Universities are nasty corporations, and will drive down costs by whatever means, in the same manner as other profit motivated institutions within capitalism. They precarious-ize their workers, and there's little way of fighting back. This is why we have to ditch tenure and move to an industrial model of organising for university workers. Tenure does not protect one from sacking, it does not really procure any real manifestation of "academic freedom," however defined. If one desires that, it can only come about through struggle like at any other occupation, it will never be given. If one wants to be a revolutionary, be one. Organise where you're at, it doesn't matter if you're in the information industry or whatever, procure industrial power and exercise it. Educators are no different, although our position does give us much more protection than in many other industries. It's a protection that is woefully under-utilised.

Nice post Berkman. Thanks for the insight. I'm leaning towards your position. I also think it's silly to think "revolutionary workers" are "out there", outside of the academy, as opposed to potentially in one's own workplace. If I become some sort of academic I will definitely try to agitate where I am rather than looking for class struggle somewhere else.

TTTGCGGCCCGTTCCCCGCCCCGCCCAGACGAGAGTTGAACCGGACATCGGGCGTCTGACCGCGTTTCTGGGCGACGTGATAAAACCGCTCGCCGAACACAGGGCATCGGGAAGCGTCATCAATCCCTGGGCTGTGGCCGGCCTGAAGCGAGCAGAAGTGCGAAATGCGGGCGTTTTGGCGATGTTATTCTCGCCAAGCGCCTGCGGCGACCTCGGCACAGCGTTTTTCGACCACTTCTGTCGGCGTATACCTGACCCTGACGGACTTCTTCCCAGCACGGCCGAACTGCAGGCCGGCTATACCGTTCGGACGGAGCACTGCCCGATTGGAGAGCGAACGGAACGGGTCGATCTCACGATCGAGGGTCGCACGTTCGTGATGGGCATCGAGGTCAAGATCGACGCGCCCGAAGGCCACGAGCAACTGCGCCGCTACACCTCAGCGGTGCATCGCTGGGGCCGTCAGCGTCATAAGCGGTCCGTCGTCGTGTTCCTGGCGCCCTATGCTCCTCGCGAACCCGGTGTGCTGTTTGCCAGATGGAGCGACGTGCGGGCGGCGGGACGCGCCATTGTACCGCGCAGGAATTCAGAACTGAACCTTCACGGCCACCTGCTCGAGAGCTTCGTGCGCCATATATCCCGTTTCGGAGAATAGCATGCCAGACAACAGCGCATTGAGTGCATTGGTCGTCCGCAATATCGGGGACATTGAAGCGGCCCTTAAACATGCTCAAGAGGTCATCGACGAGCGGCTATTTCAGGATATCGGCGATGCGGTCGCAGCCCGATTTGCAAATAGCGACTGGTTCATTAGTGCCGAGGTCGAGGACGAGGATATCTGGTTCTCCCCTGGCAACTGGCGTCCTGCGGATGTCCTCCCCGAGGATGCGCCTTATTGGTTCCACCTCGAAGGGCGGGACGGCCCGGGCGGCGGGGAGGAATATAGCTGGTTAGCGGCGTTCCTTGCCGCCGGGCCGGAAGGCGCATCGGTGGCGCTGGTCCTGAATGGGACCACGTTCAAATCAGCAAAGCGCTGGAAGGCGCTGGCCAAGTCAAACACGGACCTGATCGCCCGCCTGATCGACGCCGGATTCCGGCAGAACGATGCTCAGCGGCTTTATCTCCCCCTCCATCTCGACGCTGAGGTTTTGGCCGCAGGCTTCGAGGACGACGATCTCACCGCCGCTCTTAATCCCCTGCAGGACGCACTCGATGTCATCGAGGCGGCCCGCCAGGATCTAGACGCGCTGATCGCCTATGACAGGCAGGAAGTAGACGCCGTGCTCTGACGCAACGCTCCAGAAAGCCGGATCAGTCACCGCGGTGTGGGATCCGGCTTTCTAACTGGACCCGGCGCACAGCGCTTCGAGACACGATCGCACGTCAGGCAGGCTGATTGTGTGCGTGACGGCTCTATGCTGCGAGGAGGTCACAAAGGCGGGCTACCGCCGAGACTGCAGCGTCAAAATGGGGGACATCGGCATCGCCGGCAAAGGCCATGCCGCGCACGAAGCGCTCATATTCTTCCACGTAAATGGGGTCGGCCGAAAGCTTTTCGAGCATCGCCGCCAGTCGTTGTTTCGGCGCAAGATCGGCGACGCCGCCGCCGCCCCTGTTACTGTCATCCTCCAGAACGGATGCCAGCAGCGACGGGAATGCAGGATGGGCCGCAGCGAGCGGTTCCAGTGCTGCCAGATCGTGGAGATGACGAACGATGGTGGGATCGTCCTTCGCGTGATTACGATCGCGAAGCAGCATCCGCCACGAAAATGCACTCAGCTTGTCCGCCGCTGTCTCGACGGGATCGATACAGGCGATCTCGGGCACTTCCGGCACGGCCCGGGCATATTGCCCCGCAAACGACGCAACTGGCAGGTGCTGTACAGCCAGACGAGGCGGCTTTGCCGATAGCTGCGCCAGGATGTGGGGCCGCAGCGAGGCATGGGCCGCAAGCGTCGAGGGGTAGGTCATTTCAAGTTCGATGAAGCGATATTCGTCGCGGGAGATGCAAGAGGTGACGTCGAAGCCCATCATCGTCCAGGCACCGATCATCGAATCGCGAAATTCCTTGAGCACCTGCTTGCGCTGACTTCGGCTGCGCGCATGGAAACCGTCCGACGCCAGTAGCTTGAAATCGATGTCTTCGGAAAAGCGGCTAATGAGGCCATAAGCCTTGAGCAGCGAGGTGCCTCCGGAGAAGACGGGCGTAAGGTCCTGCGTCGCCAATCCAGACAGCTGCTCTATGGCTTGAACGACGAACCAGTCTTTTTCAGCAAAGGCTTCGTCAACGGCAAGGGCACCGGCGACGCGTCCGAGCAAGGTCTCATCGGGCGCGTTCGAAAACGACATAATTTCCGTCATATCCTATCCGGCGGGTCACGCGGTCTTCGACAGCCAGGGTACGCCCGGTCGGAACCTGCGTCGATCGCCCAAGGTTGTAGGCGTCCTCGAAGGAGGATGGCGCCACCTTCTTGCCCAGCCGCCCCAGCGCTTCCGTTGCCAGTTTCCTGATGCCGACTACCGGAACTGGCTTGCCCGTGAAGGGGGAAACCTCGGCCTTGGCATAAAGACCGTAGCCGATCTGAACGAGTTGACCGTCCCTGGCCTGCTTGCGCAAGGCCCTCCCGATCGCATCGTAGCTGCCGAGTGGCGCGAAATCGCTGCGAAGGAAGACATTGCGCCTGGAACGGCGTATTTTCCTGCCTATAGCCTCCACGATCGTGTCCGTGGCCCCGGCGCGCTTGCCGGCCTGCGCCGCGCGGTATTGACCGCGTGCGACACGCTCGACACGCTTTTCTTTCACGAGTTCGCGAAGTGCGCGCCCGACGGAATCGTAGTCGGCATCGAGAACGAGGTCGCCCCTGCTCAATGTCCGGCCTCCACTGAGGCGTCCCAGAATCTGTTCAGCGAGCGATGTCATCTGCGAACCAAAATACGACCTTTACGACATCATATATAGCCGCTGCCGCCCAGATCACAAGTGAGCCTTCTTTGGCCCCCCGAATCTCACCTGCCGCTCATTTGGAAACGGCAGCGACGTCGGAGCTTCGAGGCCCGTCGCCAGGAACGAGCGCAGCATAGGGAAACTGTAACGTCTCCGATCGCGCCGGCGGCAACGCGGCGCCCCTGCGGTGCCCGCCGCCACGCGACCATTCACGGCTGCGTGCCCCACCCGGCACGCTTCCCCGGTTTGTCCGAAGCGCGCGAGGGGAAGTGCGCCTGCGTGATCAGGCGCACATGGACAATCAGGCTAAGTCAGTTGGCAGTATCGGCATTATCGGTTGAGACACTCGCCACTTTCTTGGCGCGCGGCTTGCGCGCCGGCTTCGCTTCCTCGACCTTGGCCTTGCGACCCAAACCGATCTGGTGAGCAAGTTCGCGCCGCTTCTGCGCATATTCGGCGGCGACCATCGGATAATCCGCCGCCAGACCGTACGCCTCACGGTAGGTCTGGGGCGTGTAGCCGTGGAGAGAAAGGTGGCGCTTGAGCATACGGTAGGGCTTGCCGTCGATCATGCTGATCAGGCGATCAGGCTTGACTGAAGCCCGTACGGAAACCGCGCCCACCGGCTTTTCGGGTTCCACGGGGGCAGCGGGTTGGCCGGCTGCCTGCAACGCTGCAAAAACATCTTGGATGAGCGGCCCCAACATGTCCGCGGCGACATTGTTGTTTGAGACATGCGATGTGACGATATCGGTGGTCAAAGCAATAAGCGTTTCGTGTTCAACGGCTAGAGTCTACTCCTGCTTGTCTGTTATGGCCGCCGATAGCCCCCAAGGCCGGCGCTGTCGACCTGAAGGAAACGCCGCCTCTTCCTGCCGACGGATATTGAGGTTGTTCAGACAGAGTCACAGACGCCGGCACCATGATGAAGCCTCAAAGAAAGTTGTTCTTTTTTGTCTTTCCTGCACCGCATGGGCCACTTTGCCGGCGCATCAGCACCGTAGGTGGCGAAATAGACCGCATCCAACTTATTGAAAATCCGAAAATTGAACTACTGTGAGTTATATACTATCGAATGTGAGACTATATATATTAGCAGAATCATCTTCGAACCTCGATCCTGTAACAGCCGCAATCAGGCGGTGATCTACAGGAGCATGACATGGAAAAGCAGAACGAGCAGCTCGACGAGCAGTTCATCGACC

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Oct 17 2011 15:48

The problem for me is that as an academic you are paid to produce ideas, so how can you separate that from your political convictions? I think there is just an inherent problem in being an academic and a revolutionary that cannot be easily dismissed. I am only saying this because I am myself both and it is something I struggle to articulate fully. How can you be an academic and not contribute to reifiying the world. It's more complicated than talking about how much people get exploited. Obviously academics are workers in that they are paid wages. But they also are paid, like advertisers and other such thought police, to contribute to the reification and specialisation, or fragmentation, of knowledge. This is the real problem with being an academic, it has nothing to do with being 'middle class'. I'm not saying that you can't get round the problem somehow but you have to recognise that there is a problem!